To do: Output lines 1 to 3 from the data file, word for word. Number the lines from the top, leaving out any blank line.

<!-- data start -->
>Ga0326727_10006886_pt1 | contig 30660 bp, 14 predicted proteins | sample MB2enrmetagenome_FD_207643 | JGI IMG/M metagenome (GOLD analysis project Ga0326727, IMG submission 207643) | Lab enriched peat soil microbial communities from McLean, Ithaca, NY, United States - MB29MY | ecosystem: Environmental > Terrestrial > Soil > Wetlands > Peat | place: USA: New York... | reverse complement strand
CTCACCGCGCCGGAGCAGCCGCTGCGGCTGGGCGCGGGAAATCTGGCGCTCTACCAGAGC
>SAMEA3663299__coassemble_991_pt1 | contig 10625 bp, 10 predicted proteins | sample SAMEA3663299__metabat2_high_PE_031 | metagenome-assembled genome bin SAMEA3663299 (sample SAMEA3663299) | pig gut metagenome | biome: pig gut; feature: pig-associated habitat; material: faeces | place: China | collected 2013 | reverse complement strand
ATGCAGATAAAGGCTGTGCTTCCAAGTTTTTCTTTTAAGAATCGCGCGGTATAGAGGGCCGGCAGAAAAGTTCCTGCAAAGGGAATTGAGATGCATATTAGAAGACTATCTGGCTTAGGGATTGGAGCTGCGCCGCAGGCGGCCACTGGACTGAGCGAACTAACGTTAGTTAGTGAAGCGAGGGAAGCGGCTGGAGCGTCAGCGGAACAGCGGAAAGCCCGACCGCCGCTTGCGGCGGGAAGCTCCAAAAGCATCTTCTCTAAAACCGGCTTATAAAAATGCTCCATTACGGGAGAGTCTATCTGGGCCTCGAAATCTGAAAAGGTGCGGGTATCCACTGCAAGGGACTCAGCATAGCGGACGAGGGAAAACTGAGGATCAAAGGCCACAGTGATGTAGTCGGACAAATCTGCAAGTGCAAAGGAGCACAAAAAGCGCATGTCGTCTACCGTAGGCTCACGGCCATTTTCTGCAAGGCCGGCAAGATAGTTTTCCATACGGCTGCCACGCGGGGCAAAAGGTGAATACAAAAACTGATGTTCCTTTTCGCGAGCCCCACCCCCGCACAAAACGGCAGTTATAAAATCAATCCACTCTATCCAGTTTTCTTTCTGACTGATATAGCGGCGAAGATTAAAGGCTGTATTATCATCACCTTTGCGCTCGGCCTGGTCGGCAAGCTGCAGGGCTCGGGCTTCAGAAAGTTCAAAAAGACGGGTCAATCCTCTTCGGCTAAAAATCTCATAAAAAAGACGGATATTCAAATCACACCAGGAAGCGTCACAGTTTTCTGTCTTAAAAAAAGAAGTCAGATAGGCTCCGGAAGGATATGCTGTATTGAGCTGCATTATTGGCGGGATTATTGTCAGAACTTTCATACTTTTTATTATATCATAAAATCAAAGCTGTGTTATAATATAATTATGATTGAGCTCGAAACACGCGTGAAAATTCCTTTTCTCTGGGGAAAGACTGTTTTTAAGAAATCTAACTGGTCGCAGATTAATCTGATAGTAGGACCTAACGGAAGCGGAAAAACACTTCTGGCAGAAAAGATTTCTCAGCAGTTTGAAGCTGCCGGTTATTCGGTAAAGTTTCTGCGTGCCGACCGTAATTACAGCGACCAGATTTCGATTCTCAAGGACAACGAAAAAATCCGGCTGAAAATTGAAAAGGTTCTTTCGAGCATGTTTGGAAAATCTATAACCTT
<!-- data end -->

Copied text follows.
>Ga0326727_10006886_pt1 | contig 30660 bp, 14 predicted proteins | sample MB2enrmetagenome_FD_207643 | JGI IMG/M metagenome (GOLD analysis project Ga0326727, IMG submission 207643) | Lab enriched peat soil microbial communities from McLean, Ithaca, NY, United States - MB29MY | ecosystem: Environmental > Terrestrial > Soil > Wetlands > Peat | place: USA: New York... | reverse complement strand
CTCACCGCGCCGGAGCAGCCGCTGCGGCTGGGCGCGGGAAATCTGGCGCTCTACCAGAGC
>SAMEA3663299__coassemble_991_pt1 | contig 10625 bp, 10 predicted proteins | sample SAMEA3663299__metabat2_high_PE_031 | metagenome-assembled genome bin SAMEA3663299 (sample SAMEA3663299) | pig gut metagenome | biome: pig gut; feature: pig-associated habitat; material: faeces | place: China | collected 2013 | reverse complement strand